What you will see here
This was yet another of Nick's excellent walks, and at 11.5 miles, not unduly taxing on the constitution. The sun was very much in evidence, with not a drop of rain.
After a smart exit from the creeping urbanization of Greater Sevenoaks, we visited Chipstead and skirted round its picturesque reservoir dotted with numerous sailing boats. Then, via the outliers of Dunton Green we reached historic Otford. After lunch, we visited Shoreham, haunt of the "Ancients", and delighted in the home grown produce of Castle Farm. Lullingstone Castle itself was next on our itinerary. The subsequent ascent of the hill close by was definitely worth it, since it afforded a splendid view over Eynsford, our final destination.
Reaching Sevenoaks from London - with four trains an hour - is nice and easy. What a dramatic start to the day! The Shard next to London Bridge station is indeed an impressive sight, perhaps not always appreciated by travellers intent on reaching more distant shores.
The Shard is the highest building in the EU, and at 309.6 metres (almost 1/3 rd kilometre) is higher than Walbury Hill (near Kintbury), which at 297 metres ranks as the South East's highest hill and Britain's highest chalk hill. How's that for some quiz questions?
There are two balconies at the top, perhaps leading to a nice penthouse.
After a smart exit from the creeping urbanization of Greater Sevenoaks, we visit Chipstead and skirt round its picturesque reservoir dotted with numerous sailing boats. Then, via the outliers of Dunton Green we reach historic Otford. Sailing boats, The Rose & Crown, poppies, rolling countryside and fields of lavender are some of the ingredients of this first part of our walk. The airport that never was and the Solar System that always will be (for the foreseeable future anyway!), make for further interesting items.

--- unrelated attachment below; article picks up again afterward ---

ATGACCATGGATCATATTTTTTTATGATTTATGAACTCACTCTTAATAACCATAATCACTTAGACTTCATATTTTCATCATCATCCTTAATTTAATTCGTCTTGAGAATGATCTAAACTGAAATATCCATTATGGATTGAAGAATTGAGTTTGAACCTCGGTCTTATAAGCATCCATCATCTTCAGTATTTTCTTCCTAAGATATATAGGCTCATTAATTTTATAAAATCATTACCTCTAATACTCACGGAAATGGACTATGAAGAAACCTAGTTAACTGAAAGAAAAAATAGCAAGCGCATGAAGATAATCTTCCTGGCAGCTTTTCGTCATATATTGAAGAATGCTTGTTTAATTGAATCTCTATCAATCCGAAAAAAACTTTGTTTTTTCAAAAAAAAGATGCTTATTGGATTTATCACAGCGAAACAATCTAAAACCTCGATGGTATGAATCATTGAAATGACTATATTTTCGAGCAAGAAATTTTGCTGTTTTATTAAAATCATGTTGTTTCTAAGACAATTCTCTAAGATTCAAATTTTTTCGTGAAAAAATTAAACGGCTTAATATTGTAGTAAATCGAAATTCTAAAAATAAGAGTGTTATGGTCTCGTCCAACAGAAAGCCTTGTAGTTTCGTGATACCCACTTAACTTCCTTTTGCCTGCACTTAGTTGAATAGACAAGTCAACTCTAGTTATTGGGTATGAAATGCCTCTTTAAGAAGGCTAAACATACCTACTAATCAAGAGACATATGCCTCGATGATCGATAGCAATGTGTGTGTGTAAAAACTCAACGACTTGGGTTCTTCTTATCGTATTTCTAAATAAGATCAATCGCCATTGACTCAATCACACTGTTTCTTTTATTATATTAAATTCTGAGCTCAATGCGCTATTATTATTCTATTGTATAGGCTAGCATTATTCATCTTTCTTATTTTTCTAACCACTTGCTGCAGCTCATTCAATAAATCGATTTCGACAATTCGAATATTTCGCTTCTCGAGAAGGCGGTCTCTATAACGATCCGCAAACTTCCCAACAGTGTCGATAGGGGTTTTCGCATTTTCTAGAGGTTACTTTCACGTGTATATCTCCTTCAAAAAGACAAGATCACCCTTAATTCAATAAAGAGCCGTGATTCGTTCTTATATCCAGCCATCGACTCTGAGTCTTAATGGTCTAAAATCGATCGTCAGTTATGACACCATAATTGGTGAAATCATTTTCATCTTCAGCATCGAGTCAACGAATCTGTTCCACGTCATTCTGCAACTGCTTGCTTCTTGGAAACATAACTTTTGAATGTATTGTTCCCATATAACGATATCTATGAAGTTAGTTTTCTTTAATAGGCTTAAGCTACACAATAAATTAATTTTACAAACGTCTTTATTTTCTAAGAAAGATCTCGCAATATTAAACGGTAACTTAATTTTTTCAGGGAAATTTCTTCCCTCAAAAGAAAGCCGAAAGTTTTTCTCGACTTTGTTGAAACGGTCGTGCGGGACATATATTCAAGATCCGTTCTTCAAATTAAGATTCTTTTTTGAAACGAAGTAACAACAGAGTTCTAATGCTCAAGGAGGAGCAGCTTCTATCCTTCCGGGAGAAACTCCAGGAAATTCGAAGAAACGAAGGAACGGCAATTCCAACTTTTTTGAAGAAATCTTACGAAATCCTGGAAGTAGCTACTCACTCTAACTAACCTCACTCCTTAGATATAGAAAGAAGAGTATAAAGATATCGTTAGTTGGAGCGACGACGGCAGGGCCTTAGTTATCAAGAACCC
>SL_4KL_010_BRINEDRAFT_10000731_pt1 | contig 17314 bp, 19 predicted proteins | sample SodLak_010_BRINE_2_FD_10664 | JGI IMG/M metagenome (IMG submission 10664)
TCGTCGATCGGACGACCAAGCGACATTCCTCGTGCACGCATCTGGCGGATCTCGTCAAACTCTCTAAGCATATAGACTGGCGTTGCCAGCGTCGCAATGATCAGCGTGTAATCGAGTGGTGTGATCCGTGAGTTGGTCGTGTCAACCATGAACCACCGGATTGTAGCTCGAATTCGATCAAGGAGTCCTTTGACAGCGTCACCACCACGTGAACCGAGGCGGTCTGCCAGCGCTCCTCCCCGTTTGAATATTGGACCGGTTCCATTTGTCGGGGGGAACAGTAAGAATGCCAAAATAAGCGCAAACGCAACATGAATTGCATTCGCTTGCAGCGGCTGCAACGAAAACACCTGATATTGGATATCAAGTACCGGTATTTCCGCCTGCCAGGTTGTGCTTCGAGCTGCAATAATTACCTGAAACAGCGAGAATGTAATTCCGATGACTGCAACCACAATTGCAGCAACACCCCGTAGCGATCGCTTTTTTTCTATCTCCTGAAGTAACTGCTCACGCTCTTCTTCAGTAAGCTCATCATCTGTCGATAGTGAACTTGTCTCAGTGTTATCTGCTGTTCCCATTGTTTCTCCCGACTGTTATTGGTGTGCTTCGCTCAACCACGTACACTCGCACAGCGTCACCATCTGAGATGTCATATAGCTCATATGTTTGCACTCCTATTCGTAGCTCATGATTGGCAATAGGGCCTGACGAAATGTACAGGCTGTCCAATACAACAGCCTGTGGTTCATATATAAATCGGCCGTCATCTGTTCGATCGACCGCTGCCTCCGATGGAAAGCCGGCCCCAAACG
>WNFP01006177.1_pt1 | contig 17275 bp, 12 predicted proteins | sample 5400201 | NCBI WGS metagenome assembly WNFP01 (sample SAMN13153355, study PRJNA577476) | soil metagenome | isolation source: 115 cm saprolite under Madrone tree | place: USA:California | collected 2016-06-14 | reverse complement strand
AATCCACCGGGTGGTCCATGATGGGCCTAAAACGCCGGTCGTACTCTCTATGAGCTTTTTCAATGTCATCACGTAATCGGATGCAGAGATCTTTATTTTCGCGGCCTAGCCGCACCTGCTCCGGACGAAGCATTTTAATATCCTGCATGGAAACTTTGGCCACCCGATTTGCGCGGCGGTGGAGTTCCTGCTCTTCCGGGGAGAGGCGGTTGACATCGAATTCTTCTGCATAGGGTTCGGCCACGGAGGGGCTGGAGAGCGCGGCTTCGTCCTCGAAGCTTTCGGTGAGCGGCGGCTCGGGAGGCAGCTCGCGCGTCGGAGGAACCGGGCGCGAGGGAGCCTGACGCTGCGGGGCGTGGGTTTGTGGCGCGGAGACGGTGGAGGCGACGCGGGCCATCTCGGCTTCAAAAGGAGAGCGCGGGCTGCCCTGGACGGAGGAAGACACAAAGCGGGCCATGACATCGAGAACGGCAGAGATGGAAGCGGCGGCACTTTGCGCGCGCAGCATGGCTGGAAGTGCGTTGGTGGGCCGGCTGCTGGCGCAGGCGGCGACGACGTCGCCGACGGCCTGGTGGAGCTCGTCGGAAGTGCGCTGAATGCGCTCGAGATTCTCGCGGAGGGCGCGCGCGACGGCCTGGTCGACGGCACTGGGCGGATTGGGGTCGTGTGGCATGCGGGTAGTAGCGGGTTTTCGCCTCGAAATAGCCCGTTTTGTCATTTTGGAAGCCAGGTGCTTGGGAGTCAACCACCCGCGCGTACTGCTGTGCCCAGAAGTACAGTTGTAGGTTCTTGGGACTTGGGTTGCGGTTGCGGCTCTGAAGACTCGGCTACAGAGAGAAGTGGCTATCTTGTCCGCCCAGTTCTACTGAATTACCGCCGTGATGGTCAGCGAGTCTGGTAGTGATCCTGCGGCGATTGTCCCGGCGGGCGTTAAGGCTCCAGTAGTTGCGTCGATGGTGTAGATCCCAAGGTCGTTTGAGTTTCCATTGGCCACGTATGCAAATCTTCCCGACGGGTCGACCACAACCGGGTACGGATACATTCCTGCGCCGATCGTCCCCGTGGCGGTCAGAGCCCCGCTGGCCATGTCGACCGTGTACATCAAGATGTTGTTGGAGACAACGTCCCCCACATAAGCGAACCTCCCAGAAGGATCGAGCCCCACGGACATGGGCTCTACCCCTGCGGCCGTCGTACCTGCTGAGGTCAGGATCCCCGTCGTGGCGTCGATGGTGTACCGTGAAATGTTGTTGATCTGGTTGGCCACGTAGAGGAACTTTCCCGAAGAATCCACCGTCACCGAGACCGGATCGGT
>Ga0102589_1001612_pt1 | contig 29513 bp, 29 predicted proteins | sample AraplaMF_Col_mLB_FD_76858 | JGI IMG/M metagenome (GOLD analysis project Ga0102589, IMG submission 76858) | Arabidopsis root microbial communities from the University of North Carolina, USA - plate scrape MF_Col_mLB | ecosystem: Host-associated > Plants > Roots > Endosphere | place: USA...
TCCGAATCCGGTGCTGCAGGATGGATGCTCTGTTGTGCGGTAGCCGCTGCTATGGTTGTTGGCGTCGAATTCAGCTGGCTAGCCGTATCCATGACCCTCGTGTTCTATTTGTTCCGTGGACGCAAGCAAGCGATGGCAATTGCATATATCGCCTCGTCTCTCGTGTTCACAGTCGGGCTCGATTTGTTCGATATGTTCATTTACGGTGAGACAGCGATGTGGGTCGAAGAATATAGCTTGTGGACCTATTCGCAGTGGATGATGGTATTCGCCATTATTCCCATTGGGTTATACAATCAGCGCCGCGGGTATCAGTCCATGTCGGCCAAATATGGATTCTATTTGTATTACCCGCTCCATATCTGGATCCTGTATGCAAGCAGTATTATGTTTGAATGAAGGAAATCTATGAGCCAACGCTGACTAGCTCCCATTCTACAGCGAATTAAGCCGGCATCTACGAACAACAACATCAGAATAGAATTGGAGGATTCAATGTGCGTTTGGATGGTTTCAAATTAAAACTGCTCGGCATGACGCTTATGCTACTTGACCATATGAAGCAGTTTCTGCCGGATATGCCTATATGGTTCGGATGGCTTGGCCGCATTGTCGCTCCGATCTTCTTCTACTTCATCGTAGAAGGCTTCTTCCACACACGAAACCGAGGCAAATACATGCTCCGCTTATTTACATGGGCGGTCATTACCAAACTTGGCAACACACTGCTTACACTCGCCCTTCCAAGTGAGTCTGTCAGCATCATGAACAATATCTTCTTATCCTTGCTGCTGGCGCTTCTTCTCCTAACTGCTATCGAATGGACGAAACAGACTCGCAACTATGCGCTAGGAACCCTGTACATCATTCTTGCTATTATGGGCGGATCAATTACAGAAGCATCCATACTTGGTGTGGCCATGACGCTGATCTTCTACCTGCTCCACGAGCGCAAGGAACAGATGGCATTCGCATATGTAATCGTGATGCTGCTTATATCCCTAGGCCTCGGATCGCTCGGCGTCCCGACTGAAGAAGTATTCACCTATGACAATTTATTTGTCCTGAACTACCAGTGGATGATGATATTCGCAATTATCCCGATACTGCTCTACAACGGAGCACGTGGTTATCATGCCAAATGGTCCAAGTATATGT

Chipstead, almost eaten up by Sevenoaks, manages to retain its chocolate-box appearance.
Sailing was in full swing on the near-by reservoir.
"They are pulling down the Rose & Crown ... ".
Well, not this one on the outskirts of Dunton Green ...
... nor this pseudo-Tudor hotel which is trying to hide behind some palm trees.
A touch of the exotic vying with the historical?
We make another break for the fields and admire the poppies keeping the wheat company.
Nice rolling countryside as we head towards Otford.
Nick explains that the "powers that be" wanted to build a major airport on yonder plateau (to the left). The locals just could not be persuaded that the incessant roar of planes and the massive increase in local traffic was really very conducive to a relaxing way of life. How inconsiderate!
There are quite a few lavender fields around here, and this one, with its neat rows (evident in the larger resolution picture), catches our attention.
Nick points out the planet Uranus, one of the components of the scale planetary model. This is distributed around Otford, and shows the planets to scale in the 2D version of the configuration which, according to the descriptive plaque, they had in our solar system "at 00.01 hours on 1st January 2000", "the Sun" being "649 metres away in the recreation ground".
Otford is an interesting microcosm of English history, with vestiges from the Anglo Saxons, the Middle Ages, the Reformation, Cromwell and the House of Orange. For us it is a nice stopping point for an early lunch and the opportunity to savour local brews in the historic Crown Inn.
As we enter Otford (Otta's Ford), we are greeted by the 14th century Pickmoss "hall house".
The road is not curved - it's just an annoying imperfection in my Fuji camera,
which tells me I need a better camera!
The ornate front door. The doorframe is not curved - it's the Fuji camera again.
Downtown Otford ...
... is presided over by St Bartholomew's Church, dating from 1050.
The inside of the church is very interesting and is not to be missed - it is one of the important cultural highlights of our walk. The church contains a number of beautifully sculptured marble monuments, of which this one, to one of the famous Polhills of Kent, is a particularly fine example.
This is the royal coat of arms of William III (of Orange - Dutch you know). By the time of the date shown, he was already a widower, having lost Mary, his spouse, three years earlier. In addition, the west wall of the church displays a large array of nicely executed hatchments, a colourful tribute to the interesting history of this parish.
Open countryside and golf courses bring us to the picturesque village of Shoreham with its historic watering holes, with its old church and with its connection to the "Ancients" Palmer and Blake. A picture postcard sort of a place.
The way from Otford to Shoreham leads through a golf course, whose size seems to reflect the affluence of the locals. A somewhat weathered Scots Pine attacts our attention; it makes a nice silhouette against the sun.